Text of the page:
As I touched on above, I wasn’t overly impressed with the jacket’s performance in windy conditions, which I think boils down to three design choices. First, Patagonia chose to use a standard nylon ripstop shell instead of the Pertex Quantum fabric found on the Micro Puff, which doesn’t block wind as well. Second, the large and boxy fit (described below) left added space for drafts to sneak in. And finally, the lack of a hood meant that my neck and head were exposed to the elements. While the latter two issues can be addressed by sizing down or opting for the $50-pricier hooded version of the Macro Puff (respectively), I do wish that Patagonia had retained the more weather-resistant Pertex Quantum fabric found on the Micro Puff.
On our scale, my men’s size medium clocked in at 12 ounces (Patagonia lists the weight at 13.2), which didn’t seem overly impressive at first. However, when you account for the 135- and 90-gram insulation used throughout the jacket and pit it against the rest of the synthetic market, it’s quite competitive. For comparison, Patagonia’s Nano Puff Jacket offers less warmth with 60-gram synthetic insulation and tips the scales at 11.9 ounces, while Arc’teryx’s popular Atom AR (which uses 120g and 80g Coreloft) is heavier at 14.8. The Macro Puff even manages to stack up well to many popular down options like the Patagonia Down Sweater (13.1 oz.), Outdoor Research Transcendent (13.7 oz.), and Arc’teryx Thorium AR (15.3 oz.). Patagonia’s goal was to accomplish down-like weight and warmth in a synthetic package, and we think the Macro Puff does a nice job overall.
That said, in terms of packability, the Macro Puff falls well short of true down alternatives. It certainly stuffs down small for a synthetic jacket (measuring about 10.5 x 13.5 inches), but it’s nevertheless fairly bulky. For comparison, its lighter-weight Micro Puff sibling packs down to about half the size (it’s worth noting that the Micro Puff stuffs into its own pocket, while the Macro comes with a separate bag). Despite the small complaint, the Macro Puff still easily fit in my daypack with plenty of room to spare. If you’re concerned about packability, there’s really no substitute for premium down.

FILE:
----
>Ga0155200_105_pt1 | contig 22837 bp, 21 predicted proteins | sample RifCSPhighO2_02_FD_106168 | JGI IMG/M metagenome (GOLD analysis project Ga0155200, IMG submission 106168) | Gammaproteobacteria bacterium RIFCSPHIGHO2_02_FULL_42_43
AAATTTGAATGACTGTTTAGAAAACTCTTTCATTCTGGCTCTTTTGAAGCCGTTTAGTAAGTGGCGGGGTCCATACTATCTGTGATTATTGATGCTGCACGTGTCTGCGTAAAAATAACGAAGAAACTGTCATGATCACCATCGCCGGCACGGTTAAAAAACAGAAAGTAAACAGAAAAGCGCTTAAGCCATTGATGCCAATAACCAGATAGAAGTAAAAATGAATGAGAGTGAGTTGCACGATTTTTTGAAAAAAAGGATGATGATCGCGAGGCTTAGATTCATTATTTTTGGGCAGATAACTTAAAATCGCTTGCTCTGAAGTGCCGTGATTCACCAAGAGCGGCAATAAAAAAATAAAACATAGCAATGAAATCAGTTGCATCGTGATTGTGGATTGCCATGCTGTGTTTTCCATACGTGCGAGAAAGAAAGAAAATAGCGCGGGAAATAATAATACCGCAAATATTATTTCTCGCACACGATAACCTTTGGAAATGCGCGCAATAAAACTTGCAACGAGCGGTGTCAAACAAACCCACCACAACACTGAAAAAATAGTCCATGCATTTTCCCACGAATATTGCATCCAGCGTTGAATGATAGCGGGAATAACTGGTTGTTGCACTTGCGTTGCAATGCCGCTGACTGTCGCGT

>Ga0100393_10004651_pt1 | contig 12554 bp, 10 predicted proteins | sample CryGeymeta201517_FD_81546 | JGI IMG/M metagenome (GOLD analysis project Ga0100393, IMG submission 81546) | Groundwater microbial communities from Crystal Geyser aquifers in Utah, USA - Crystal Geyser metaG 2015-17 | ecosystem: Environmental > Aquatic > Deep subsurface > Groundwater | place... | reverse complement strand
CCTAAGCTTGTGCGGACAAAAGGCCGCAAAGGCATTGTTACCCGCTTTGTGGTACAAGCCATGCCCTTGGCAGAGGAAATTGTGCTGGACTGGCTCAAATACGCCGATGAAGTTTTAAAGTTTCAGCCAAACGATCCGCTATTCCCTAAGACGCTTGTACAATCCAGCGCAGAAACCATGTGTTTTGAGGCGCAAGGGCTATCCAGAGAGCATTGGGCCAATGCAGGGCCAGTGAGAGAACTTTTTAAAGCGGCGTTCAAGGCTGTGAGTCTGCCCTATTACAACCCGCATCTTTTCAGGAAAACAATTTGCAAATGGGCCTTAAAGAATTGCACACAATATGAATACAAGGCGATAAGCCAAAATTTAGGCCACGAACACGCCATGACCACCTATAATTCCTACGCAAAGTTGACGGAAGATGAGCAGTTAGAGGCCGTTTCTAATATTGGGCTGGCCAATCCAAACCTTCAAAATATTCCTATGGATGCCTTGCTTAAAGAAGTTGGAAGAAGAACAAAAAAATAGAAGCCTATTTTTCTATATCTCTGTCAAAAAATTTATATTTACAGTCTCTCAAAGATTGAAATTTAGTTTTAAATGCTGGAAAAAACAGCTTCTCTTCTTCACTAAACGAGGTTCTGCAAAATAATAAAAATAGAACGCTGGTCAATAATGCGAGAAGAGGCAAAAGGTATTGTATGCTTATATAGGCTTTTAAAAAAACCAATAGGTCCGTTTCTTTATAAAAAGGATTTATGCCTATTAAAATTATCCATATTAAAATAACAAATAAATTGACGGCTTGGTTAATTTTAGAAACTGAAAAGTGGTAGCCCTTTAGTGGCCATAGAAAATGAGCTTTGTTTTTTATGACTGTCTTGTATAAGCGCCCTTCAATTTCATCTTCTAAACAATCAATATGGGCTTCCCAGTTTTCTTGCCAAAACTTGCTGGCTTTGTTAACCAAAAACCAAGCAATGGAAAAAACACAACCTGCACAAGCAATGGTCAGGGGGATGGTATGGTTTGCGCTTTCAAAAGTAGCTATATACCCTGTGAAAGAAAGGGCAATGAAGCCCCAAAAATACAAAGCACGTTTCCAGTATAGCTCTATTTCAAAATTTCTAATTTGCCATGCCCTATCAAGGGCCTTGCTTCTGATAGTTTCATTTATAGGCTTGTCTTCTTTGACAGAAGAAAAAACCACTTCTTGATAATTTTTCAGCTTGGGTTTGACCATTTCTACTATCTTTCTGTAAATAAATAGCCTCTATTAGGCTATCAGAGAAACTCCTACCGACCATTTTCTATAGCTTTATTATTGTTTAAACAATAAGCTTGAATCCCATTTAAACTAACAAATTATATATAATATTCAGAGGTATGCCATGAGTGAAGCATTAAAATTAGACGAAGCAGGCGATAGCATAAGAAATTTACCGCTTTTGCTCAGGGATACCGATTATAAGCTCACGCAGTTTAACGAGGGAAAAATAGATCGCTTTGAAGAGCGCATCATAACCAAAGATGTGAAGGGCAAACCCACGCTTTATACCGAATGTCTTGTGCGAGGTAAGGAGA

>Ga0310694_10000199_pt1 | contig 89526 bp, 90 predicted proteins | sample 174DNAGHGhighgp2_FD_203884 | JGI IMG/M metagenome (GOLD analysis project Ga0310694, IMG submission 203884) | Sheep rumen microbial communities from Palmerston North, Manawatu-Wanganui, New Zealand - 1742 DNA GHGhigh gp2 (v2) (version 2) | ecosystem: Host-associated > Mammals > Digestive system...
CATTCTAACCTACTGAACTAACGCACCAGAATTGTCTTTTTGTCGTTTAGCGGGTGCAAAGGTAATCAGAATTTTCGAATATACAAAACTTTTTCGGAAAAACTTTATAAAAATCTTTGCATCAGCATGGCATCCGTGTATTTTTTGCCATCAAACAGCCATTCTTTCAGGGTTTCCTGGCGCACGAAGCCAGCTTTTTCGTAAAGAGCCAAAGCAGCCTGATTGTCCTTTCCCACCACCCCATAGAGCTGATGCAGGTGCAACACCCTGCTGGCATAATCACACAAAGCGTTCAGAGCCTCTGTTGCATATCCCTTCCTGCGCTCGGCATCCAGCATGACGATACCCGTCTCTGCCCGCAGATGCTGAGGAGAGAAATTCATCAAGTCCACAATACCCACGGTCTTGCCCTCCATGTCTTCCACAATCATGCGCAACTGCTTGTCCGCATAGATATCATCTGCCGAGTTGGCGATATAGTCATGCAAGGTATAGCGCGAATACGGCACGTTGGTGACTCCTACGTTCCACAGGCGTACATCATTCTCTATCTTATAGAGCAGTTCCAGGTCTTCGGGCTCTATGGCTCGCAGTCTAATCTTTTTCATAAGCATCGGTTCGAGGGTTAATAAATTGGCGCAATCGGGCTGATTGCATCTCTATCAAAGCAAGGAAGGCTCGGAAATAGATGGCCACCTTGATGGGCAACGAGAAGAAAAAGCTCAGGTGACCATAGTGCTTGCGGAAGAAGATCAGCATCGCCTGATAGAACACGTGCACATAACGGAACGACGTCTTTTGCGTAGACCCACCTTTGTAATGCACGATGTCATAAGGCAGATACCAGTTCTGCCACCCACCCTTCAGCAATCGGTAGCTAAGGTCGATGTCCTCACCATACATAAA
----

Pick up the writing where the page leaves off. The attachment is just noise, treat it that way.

In their efforts to trim away weight, Patagonia surprisingly didn’t compromise in the slightest with the Macro Puff’s storage. You get a total of three zippered pockets along the exterior: two lower hand pockets and a Napoleon chest pocket for securing a phone or other small item. In addition, there are two drop-in style pockets built into the interior that can easily accommodate a pair of winter gloves. All told, we have absolutely nothing to complain about storage-wise with the jacket.
Our biggest area of concern with the Macro Puff is its delicate build. The flimsy, 10-denier (D) shell and liner fabric feel noticeably fragile in hand, which doesn’t inspire a lot of confidence for long-term use. In our extended test of the Micro Puff, which has a similarly thin 10D Pertex shell, we ended up needing more than 30 patches to keep the synthetic fill from escaping (most tears were made from rock and while climbing). This doesn’t bode well for the Macro Puff, but only time will tell how it stands up to regular backcountry use. And to be fair, we haven’t experienced any durability issues yet: our jacket is free of holes and tears, the zippers work smoothly, and all seams and stitching are perfectly intact.